“We’re putting an ingredients label on our packaging,” the full-page ad in a Sunday edition of the LA Times reads. “Because it’s the right thing to do. Because you deserve to know your beer’s ingredients.”
It’s an ad for Bud Light. Not a small-production craft beer, which one might expect to tout this sort of credential. But for “America’s favorite light lager,” the stuff of college parties and tailgating. The beer giant also put out a press release announcing the move. In the months following, a heated debate about what should and shouldn't be included in the labels of our favorite adult beverages has been brewing (pardon the pun).
Ingredients labeling has become the norm in the food industry because it’s required by the FDA. However, to date, the adult beverage industry does not require ingredients to be listed or nutritional information outlined on labels unless a specific health claim is being made such as “low carb” or “low calorie.” In fact, current law allows for a laundry list of additives -- some of which sound, well, distinctly chemical, that can be used but don't need to be included on the label. While we are seeing the occasional brand volunteer these details, there are no current regulations requiring alcohol brands to go beyond the basics on their labels.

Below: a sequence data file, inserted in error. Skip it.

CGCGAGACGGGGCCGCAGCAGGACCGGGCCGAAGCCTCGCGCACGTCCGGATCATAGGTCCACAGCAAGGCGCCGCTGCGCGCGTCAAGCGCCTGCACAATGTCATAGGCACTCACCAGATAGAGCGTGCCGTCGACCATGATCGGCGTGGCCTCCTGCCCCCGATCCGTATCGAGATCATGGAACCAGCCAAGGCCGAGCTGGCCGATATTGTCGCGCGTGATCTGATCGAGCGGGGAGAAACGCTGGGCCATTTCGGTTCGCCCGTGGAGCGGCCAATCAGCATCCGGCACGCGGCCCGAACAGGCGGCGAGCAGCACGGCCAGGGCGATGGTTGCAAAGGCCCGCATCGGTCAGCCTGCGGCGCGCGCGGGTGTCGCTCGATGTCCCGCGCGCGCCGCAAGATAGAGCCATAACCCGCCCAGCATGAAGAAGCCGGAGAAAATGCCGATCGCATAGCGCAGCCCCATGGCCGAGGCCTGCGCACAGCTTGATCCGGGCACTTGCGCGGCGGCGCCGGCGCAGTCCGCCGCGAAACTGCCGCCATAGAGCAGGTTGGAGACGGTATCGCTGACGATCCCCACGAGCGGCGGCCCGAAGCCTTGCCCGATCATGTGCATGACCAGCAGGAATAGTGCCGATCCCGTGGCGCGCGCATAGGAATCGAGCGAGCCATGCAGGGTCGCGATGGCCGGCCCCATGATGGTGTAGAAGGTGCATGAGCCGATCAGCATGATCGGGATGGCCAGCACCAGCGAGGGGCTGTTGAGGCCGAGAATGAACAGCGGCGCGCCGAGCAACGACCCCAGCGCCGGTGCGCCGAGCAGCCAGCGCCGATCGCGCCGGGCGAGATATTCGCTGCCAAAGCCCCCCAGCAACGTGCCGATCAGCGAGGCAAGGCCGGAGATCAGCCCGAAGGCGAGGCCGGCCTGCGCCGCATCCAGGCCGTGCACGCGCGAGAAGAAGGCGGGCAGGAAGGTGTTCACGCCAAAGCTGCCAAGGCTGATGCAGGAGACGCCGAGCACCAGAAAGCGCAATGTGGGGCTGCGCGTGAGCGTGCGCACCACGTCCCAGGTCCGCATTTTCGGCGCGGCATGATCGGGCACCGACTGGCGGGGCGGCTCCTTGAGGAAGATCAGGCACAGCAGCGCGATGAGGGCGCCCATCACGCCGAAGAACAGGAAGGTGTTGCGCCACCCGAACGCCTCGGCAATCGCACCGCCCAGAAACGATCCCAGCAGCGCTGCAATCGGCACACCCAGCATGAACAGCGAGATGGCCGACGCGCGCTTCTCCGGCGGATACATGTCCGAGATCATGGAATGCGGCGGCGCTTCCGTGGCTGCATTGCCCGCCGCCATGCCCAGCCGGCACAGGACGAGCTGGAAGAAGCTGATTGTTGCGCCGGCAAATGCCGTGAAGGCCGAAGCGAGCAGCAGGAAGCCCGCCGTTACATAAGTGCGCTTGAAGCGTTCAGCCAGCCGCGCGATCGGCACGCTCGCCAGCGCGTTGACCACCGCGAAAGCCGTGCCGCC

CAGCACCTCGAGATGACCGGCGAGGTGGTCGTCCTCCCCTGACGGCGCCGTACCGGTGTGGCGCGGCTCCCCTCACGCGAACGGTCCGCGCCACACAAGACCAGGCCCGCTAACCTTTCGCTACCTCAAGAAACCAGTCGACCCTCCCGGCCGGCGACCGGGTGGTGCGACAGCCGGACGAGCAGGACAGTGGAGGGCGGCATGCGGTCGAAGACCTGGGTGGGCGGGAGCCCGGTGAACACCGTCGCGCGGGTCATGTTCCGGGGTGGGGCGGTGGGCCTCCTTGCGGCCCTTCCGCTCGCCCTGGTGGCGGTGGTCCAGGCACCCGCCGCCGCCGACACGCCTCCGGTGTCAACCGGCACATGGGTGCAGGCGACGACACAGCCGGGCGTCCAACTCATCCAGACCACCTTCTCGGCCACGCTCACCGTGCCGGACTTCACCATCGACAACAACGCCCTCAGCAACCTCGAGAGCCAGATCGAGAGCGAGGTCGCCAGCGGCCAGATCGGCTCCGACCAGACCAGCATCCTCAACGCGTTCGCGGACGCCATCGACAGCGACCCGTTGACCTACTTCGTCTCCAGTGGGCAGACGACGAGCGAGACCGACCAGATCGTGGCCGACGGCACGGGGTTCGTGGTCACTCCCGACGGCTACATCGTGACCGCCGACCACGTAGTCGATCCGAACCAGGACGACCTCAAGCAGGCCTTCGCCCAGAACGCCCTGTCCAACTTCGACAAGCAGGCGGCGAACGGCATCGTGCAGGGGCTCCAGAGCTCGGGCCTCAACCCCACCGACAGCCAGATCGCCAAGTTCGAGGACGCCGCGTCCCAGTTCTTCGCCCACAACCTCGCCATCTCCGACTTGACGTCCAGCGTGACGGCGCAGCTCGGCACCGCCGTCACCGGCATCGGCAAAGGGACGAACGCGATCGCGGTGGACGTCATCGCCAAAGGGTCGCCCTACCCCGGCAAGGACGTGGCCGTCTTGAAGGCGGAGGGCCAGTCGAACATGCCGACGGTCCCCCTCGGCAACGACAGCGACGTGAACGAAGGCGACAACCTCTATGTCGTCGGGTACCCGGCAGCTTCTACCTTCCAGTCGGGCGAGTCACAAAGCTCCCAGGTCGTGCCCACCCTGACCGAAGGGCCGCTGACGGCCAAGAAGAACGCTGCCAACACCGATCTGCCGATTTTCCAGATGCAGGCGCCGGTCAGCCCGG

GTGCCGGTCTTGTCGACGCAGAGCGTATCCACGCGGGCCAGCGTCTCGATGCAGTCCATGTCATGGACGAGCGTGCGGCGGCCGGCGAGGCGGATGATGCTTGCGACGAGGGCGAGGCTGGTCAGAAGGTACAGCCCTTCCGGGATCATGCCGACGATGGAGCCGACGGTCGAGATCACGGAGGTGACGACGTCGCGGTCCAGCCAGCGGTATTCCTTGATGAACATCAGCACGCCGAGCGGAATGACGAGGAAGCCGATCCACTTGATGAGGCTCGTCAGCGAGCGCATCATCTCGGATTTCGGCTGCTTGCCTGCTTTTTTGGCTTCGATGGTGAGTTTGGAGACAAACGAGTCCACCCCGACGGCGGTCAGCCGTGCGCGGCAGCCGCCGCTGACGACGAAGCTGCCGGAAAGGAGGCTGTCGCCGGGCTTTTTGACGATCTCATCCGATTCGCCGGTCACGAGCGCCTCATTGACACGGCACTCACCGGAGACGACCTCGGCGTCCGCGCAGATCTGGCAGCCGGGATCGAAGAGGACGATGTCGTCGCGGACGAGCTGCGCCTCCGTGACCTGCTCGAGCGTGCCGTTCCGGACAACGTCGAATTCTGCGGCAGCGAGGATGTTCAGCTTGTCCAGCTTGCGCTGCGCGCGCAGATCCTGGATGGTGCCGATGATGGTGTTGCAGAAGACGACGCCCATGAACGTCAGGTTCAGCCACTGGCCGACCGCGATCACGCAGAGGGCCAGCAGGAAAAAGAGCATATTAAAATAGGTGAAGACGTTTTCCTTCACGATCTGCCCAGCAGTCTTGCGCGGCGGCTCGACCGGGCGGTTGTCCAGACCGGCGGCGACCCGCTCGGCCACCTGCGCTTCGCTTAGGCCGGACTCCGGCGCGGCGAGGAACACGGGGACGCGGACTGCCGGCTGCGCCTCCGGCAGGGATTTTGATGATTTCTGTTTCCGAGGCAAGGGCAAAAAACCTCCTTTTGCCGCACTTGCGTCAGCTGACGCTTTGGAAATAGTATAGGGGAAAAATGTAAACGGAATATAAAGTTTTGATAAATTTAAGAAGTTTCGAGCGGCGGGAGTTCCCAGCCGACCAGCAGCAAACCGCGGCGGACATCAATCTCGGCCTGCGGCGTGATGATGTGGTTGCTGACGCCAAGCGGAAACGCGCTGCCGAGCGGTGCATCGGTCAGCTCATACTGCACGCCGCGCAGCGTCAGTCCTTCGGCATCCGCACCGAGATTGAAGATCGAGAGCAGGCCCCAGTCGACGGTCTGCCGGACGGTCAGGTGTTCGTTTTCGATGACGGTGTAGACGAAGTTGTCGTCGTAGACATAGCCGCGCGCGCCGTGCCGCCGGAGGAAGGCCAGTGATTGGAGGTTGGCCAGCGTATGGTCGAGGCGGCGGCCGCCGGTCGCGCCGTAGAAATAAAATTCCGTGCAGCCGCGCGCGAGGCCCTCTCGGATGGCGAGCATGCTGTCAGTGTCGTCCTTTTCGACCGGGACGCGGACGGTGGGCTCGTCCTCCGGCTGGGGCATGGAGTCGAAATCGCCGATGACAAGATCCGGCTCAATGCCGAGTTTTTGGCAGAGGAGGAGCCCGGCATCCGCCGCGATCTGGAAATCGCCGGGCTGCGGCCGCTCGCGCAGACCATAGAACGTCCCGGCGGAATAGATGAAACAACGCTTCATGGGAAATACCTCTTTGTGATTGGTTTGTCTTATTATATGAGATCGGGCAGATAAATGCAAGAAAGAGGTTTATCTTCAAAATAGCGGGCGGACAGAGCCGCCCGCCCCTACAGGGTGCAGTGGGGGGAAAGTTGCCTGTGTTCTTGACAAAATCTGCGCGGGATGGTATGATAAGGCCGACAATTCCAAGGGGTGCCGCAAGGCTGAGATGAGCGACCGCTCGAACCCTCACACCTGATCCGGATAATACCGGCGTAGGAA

This includes the wine industry.
It’s one thing to list “water, barley, rice, hops,” on your packaging in the name of transparency, as Bud Light has now promised to do. But what if your ingredients include things that are barely pronounceable, even if they are essential parts of the winemaking process and totally natural? As consumers increasingly demand not only transparency, but food made from ingredients that don’t look like they belong in a lab, how does the wine industry stand to fare?
The issue is clearly a sensitive one.
Devin Parr writes about wine -- drinking it, making it, life with it, traveling for it and the business of it. She also dabbles a bit in careers and parenting.